Why have a school for Aboriginal students?
Worawa was established to provide an education for Aboriginal students with emphasis on academic achievement, Aboriginal culture and the development of practical skills important to everyday life and employment. Students are encouraged to develop academically, culturally and socially to their full potential. Worawa is a unique educational institution in that it provides mainstream education in a culturally supportive environment.
Why a boarding school?
As one former student put it “A big issue in the Aboriginal community regarding school is actually GETTING THERE …many parents may have been disadvantaged and lack an education themselves.”
Worawa provides a curriculum, student management and general learning environment that offers a real alternative to mainstream educational institutions. The residential component changes the “6-7 hour a day and then return home” approach of the conventional school to broader concept of care and development. It enables the implementation of an Education – Culture –Wellbeing Model. Students live and study in a supportive and nurturing environment that fosters positive cultural identity and individual potential.
What does Worawa Aboriginal College provide that is not available in mainstream schools?
Worawa provides a unique model as an alternative to mainstream approaches through an integrated Education, Well-Being and Culture programme. Worawa uses ‘Two Way’ Learning; that is a combination of both mainstream education and Aboriginal culture, knowledge, values and belief.
Each Worawa student has a Personalised Learning Plan which commences as the student enters the College and is a means to track and reinforce individual growth and development.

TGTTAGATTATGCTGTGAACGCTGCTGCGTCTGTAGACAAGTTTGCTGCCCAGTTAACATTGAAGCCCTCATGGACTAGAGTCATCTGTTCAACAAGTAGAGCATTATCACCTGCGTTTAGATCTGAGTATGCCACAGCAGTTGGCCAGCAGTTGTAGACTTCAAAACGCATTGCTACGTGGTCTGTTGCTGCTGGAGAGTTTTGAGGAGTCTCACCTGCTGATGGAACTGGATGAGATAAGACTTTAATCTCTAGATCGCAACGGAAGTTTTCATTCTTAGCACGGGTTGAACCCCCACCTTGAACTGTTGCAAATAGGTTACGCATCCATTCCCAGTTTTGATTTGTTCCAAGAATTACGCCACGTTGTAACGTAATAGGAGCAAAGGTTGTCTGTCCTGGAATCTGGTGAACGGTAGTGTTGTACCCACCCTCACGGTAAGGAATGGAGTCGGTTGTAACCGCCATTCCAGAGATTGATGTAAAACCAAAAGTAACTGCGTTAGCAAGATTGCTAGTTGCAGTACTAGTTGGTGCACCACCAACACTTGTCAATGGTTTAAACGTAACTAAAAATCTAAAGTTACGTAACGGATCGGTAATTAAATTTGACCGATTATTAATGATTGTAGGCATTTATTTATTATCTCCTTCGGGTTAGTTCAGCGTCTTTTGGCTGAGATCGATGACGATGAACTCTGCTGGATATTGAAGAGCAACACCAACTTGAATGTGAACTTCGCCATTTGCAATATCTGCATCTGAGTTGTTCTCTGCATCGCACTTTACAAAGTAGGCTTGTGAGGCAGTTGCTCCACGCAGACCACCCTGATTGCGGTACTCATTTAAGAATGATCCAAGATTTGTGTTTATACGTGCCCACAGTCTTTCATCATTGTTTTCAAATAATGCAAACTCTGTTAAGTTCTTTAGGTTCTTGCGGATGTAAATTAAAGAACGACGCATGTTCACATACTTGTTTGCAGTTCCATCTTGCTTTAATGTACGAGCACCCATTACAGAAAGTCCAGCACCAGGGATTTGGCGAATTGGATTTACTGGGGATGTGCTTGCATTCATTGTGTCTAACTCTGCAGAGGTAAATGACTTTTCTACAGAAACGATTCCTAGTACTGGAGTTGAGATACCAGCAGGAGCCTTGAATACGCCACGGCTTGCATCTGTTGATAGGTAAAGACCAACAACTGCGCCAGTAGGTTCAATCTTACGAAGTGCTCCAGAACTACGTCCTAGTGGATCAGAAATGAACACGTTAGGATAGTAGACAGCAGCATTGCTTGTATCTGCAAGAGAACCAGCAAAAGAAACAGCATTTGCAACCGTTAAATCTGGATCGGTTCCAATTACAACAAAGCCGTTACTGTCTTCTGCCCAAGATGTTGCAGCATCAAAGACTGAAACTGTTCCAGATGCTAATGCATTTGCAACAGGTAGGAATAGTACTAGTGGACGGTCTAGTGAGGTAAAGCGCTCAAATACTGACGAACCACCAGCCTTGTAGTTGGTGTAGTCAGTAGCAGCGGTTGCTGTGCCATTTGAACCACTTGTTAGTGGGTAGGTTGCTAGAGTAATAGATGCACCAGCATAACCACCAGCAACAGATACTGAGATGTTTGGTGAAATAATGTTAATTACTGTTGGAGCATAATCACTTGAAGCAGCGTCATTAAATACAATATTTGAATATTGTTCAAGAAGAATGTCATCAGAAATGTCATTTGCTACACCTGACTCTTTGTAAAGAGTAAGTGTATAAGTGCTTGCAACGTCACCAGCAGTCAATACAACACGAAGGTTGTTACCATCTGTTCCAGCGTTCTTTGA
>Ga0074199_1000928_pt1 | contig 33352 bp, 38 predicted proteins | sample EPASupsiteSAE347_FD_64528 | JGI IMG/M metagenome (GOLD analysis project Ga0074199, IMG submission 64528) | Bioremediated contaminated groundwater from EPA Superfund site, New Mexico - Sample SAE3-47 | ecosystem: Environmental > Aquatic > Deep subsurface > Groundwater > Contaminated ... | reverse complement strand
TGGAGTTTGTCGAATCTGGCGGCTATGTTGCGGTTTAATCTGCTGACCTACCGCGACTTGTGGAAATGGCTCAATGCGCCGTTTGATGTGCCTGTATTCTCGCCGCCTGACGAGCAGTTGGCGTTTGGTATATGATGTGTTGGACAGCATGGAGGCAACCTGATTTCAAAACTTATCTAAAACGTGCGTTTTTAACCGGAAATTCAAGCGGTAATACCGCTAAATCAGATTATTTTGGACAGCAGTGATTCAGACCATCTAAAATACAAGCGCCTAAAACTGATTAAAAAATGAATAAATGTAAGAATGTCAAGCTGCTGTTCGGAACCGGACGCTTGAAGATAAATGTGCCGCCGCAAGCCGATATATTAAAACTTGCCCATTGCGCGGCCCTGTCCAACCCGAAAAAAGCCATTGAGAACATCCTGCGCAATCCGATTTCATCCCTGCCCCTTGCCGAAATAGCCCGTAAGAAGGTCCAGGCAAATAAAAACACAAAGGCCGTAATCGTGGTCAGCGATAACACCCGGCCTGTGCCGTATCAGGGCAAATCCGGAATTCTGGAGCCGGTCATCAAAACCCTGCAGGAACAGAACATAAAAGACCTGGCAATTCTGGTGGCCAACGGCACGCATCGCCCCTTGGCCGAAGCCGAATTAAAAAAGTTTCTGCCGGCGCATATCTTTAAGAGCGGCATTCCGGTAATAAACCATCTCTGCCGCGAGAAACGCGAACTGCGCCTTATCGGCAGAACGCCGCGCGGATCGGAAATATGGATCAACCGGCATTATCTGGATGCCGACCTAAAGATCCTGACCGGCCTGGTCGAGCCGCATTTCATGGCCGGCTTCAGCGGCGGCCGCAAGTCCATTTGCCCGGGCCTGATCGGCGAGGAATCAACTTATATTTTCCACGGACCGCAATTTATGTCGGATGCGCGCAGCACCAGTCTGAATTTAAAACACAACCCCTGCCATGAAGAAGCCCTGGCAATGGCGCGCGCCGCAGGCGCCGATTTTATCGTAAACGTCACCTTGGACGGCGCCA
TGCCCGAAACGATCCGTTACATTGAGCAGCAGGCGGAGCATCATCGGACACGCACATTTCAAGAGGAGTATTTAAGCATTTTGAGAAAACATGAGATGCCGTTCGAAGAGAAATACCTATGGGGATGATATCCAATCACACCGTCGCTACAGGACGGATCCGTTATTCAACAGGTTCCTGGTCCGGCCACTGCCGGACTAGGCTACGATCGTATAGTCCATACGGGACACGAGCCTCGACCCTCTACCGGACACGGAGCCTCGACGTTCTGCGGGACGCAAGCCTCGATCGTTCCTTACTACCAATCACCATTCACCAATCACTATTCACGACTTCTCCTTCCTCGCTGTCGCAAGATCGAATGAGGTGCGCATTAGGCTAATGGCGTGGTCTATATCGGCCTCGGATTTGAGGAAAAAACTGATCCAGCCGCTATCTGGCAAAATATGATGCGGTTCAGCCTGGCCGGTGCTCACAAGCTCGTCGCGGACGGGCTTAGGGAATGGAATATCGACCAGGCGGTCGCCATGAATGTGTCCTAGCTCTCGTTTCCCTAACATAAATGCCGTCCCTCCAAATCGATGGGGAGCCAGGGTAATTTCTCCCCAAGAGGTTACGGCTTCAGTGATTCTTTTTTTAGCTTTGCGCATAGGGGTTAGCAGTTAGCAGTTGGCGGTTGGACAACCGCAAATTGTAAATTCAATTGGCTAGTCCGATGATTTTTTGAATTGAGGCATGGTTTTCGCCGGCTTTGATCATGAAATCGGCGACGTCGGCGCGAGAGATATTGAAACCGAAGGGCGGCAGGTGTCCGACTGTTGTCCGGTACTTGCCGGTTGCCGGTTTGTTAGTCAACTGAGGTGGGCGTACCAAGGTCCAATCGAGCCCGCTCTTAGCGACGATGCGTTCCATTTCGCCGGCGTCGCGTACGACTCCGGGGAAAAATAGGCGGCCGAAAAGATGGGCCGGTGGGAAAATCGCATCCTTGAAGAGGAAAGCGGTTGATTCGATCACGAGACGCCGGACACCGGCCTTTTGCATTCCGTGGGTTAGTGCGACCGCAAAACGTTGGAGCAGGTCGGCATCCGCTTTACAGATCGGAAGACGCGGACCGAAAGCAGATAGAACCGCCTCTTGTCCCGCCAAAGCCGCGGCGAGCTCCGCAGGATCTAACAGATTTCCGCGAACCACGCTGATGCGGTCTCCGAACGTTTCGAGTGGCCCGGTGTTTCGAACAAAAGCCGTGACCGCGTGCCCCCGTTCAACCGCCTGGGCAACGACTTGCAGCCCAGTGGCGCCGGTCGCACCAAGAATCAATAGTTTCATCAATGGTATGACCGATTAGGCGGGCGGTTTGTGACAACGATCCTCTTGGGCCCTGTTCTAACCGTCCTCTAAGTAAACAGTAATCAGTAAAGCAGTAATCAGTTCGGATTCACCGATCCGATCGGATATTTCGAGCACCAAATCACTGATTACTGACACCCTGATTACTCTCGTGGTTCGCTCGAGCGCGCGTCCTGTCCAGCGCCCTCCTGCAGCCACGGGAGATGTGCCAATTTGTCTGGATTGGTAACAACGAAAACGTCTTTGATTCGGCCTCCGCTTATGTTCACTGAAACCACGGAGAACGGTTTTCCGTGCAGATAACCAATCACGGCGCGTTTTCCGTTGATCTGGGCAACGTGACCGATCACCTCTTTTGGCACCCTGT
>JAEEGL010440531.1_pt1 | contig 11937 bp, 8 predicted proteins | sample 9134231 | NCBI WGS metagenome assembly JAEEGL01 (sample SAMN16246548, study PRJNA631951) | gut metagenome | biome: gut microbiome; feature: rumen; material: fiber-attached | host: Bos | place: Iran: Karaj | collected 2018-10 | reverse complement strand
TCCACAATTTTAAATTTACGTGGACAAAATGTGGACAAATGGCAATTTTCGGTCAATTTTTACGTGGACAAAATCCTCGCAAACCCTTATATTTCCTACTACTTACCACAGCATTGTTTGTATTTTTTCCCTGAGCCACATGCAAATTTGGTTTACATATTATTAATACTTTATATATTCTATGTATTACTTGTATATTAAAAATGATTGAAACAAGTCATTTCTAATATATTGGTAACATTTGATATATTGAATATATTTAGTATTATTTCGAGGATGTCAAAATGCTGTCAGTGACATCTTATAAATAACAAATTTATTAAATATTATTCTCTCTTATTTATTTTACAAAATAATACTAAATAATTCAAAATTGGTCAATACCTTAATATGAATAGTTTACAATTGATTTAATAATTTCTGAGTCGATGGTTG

The Worawa curriculum design is based upon an integrated four-year program structure as opposed to discrete single year formats. This structure enables the following features:
- Suitability for Personalised Learning Plans that respond to the needs and strengths of individual students
- Coverage of all curriculum areas for a given student preventing the possibility of individual students ‘falling through the gaps’ in curriculum.
- Flexibility of timetabling in response to different possible enrolment patterns that exist in an individual student’s educational history or may occur for a variety of reasons during their time at Worawa.
Accommodation of “orbiting” students – students who enter part way through a term.
Does Worawa Aboriginal College meet mainstream education standards?
Worawa is a registered school under the Victorian Registration and Qualifications Authority (VRQA). The Worawa curriculum is based on the Victorian Essential Learning Standards (Australian Curriculum): Discipline Learning, Interdisciplinary Learning and Physical, Personal and Social Learning. Worawa’s curriculum strongly emphasises foundation studies in literacy and numeracy while providing a breadth and depth of learning experiences across all key disciplines/learning area.
What success has Worawa had?
Worawa has had demonstrated success in assisting Aboriginal students to establish themselves in Australian society with a strong sense of Aboriginal identity, leading to a self-esteem conducive to bridging the two cultures. Worawa has been host to hundreds of Aboriginal students from across Australia, and has been witness to what students have had to over come to achieve their set goals. Communities would be inspired to send their children from all over Australia, by the confident students returning from Worawa to their communities for holidays. There have been some brilliant outcomes in relation to students moving on to higher education or playing a key role with in Government departments, Community organisations or being successful with any personal achievements. There have a number of graduates who have gone on to higher education while any student who comes in contact with Worawa are inspired to give education or training a go.
Is Worawa engaged in ‘self help’ programs?
The Worawa community is exhibiting considerable initiative in developing enterprises to support the funding of the College and the cultural development of its students and the broader community. Examples are the Worawa Professional Learning Institute and related activities.